5 Poisonous Plants to Watch Out for in New Jersey

Recognizing poisonous plants is important to prevent toxic reactions. Which ones should you watch out for in New Jersey?

Exposure to poisonous plants can quickly turn that fun adventure into New Jersey’s great outdoors into, at the least, an itchy mess and, at the worst, a trip to the emergency room. However, poisonous plants don’t just grow in the woods; they can also be found in residential areas, where children and pets may come in contact with them.

Let’s look at five poisonous plants you may encounter while exploring the woods or just taking a walk around your neighborhood or yard.

1. Poison Ivy

Poison ivy is a vine that can be found spread across the ground or climbing trees, rocks, or walls. It has alternate, compound leaves, each containing 3 teardrop-shaped leaflets. On immature plants, the leaflet edges are smooth and become serrated as they mature. Poison ivy stems are light brown and have raised pores. The plant uses aerial roots to climb structures.

The poison ivy plant contains urushiol, which causes an allergic reaction in the form of a rash in most humans. The rash usually develops within 12 hours from exposure and causes itching and burning, which last about one week. 

Urushiol can remain active in dead poison ivy plants for years. You should take precautions when burning brush piles with either living or dead poison ivy because the smoke from burning poison ivy can severely irritate the lungs. 

Poison ivy is widespread across New Jersey, excluding the Pine Barrens. Open regions, wooded areas, and even your backyard are ideal habitats for them.

growing poison ivy in the forest

2. Poison Hemlock

Poison hemlock (Conium maculatum) is a naturalized plant found throughout the United States; it is the plant used in the execution of the Greek philosopher Socrates. Its cousins, eastern and western water hemlock (Cicuta maculata and Cicuta douglasii), are just as deadly and are native to the United States.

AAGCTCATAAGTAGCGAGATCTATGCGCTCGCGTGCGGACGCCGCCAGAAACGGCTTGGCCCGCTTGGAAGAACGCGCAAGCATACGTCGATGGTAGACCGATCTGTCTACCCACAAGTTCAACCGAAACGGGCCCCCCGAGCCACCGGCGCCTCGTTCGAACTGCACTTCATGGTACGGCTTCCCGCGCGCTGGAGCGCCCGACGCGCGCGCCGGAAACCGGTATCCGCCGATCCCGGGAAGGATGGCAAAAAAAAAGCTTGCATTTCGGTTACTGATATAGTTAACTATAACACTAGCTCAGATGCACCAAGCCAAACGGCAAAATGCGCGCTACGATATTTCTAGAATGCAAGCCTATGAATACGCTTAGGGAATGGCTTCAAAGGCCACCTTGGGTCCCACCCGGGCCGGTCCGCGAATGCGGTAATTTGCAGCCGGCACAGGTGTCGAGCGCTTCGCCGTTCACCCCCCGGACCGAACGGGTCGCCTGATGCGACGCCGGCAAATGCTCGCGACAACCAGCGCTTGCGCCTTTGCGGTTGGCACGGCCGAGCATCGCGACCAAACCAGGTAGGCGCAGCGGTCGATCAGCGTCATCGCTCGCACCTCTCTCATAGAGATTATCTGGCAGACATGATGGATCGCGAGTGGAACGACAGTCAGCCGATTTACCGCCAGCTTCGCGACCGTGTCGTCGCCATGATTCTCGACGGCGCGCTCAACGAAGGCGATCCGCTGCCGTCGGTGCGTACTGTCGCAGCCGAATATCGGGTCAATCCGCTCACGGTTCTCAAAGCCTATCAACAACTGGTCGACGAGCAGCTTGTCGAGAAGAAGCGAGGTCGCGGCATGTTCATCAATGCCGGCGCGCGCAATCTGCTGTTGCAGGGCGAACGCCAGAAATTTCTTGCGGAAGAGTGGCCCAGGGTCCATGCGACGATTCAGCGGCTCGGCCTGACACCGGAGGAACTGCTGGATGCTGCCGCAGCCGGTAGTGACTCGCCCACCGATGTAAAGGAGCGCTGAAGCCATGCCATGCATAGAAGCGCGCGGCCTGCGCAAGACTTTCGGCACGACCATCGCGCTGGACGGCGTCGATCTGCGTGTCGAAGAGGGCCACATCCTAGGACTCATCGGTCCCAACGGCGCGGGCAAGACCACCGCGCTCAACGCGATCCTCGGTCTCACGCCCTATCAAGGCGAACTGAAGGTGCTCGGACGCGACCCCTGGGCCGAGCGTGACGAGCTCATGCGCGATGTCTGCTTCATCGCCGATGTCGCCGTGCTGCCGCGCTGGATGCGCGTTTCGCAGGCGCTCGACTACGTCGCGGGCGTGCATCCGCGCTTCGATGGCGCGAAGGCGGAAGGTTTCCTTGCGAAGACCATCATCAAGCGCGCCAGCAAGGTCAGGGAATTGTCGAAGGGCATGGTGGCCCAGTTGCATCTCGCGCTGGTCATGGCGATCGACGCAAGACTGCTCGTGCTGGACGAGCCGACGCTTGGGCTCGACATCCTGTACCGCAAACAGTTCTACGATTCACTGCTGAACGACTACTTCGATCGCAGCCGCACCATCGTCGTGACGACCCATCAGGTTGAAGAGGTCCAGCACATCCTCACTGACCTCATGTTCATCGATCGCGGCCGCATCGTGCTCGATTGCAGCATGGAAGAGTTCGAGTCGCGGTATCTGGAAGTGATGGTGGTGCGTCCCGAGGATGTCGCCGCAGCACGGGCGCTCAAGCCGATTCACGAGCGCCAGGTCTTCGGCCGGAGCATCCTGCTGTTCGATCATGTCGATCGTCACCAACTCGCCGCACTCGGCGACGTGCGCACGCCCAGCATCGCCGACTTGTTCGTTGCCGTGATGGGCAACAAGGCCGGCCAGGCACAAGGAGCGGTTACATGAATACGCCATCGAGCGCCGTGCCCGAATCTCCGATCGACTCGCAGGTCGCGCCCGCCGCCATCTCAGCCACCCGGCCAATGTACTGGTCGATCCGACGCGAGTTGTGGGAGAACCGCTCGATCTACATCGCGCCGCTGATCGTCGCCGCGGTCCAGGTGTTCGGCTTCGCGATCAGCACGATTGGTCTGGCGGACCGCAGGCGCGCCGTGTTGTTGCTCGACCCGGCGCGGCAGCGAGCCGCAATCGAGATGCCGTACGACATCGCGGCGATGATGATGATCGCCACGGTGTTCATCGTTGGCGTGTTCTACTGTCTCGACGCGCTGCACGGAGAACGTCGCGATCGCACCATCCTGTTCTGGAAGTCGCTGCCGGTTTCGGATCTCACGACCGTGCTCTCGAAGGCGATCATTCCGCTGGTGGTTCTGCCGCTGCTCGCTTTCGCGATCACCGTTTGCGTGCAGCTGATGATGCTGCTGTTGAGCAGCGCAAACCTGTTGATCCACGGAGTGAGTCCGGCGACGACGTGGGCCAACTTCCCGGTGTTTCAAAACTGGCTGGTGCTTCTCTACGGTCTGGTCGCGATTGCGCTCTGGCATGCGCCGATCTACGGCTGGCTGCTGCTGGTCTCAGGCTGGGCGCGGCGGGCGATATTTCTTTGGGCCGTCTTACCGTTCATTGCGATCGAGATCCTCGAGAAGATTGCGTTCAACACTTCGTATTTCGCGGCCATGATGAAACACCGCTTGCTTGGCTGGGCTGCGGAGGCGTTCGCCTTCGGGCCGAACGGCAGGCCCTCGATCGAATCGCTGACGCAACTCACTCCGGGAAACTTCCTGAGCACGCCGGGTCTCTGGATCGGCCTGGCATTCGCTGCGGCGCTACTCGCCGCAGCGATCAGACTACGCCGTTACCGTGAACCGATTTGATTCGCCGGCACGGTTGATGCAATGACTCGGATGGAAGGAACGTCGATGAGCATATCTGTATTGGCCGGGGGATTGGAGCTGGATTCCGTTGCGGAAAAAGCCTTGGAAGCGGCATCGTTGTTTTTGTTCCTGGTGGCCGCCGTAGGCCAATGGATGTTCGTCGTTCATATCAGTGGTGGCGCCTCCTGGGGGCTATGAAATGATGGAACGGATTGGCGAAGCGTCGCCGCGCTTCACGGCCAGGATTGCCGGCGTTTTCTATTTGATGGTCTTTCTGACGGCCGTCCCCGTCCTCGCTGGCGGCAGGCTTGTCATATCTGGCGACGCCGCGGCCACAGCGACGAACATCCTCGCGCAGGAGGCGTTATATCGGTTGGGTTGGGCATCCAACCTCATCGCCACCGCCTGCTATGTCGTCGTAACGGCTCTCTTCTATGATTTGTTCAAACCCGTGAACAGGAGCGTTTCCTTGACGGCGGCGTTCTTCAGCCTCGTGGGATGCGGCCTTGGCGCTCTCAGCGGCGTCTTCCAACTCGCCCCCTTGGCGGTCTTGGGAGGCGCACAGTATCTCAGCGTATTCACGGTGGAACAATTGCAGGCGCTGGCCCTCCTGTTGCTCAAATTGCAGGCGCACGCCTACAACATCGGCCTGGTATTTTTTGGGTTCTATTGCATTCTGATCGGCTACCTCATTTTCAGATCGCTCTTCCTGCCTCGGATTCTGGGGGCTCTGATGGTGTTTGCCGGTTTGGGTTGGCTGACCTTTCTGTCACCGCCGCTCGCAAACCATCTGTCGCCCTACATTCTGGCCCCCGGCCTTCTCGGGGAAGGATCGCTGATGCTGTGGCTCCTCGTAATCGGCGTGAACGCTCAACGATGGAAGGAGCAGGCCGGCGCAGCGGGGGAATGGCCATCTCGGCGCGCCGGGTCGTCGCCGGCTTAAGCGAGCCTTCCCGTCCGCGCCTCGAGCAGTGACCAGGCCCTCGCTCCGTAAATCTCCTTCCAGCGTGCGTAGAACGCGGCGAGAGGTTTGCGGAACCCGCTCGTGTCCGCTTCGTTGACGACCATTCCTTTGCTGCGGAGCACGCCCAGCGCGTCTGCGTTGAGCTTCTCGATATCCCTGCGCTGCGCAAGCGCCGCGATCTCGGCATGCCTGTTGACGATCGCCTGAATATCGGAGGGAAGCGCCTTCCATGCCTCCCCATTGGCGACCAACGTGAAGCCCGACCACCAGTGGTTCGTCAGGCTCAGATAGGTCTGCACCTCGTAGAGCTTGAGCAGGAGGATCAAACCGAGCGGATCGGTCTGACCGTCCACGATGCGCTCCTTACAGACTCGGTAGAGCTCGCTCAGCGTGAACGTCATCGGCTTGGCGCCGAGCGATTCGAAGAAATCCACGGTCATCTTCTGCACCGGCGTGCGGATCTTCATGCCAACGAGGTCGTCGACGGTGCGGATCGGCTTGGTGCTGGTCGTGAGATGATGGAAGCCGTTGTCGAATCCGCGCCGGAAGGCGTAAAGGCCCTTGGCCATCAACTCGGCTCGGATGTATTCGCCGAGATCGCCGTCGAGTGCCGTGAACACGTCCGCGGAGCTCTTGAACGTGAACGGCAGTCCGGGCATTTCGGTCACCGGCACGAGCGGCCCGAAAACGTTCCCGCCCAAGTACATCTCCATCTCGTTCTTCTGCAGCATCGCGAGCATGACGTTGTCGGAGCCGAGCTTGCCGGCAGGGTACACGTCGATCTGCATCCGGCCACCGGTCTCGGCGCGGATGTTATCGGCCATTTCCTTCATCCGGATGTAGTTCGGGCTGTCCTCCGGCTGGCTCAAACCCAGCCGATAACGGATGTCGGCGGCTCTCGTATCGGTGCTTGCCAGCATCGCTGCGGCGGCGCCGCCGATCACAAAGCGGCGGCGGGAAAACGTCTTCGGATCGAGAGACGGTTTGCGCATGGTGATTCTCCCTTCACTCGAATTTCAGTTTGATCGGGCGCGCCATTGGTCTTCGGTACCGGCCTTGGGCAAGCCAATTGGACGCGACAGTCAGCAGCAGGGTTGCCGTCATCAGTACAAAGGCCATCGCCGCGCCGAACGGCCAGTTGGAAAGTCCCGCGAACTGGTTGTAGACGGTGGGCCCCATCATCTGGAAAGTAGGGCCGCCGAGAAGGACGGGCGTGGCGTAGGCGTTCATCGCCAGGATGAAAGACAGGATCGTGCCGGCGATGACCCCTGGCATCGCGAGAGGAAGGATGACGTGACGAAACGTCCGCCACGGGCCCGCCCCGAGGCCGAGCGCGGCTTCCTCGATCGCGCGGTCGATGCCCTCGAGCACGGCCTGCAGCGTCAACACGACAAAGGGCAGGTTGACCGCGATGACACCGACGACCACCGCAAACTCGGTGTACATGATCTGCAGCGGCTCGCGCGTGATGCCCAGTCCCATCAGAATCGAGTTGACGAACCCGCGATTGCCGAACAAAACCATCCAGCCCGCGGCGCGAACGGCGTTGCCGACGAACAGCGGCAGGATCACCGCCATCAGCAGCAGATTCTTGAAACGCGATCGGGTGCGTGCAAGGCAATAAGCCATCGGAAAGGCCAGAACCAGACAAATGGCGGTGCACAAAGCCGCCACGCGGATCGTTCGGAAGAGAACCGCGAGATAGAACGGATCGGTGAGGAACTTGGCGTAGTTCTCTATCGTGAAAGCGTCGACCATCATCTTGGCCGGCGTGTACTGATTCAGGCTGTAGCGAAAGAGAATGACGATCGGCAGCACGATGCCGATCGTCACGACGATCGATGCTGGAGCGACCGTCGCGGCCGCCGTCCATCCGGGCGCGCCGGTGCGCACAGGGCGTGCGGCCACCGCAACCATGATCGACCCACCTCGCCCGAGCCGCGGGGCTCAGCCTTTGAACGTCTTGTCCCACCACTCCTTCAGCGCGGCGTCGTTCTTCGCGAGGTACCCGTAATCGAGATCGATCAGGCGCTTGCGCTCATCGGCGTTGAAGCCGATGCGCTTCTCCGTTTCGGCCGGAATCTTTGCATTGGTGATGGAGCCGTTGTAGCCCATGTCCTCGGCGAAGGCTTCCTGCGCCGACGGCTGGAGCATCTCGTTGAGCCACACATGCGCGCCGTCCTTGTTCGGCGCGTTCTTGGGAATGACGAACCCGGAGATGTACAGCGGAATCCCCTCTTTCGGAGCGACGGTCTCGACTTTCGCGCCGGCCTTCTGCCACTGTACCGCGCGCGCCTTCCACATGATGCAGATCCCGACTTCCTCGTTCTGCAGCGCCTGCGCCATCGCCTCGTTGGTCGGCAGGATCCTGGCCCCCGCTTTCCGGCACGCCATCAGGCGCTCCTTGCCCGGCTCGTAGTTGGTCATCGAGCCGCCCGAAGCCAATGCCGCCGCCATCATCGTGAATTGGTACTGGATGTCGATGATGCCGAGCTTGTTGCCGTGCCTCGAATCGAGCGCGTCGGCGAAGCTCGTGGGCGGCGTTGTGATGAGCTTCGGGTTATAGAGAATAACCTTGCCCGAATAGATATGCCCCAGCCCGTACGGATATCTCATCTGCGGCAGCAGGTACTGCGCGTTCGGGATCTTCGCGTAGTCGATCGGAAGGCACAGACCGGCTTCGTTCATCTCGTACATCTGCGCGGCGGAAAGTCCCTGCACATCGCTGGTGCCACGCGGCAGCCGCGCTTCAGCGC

Hemlocks are part of the parsnip and wild carrot family and are sometimes confused with wild parsnip. Poison hemlock can be found in ditches, meadows, pastures, and along field edges, basically hiding in plain sight. Its flowers look similar to those of its nonpoisonous relatives, including yarrow and Queen Anne’s lace.

The lacey, fern-like leaves have veins that end at the leaf notch. Its stems are usually green, purple, or green with purple spots or stripes. The plant bears umbrella-shaped, white flowers. It has a long, white taproot that can easily be confused with that of wild parsnip.

Coniine is the toxin found in all parts of the plant. Within one hour of exposure to poison hemlock, humans may experience delirium, nausea, convulsions, abdominal pain, seizures, and vomiting. Death is frequently the result of ingesting one of these plants. Animals that consume poison hemlock usually die within 3 hours from respiratory paralysis. 

Mowing to control the spread of poison hemlock is not recommended in populated areas since toxic particles may be inhaled. Using a broadleaf herbicide (2, 4-D), broad-spectrum herbicide (glyphosate), or a combination of the two may offer the best approach for killing poison hemlock. Careful hand weeding is an option for those not wanting to use pesticides.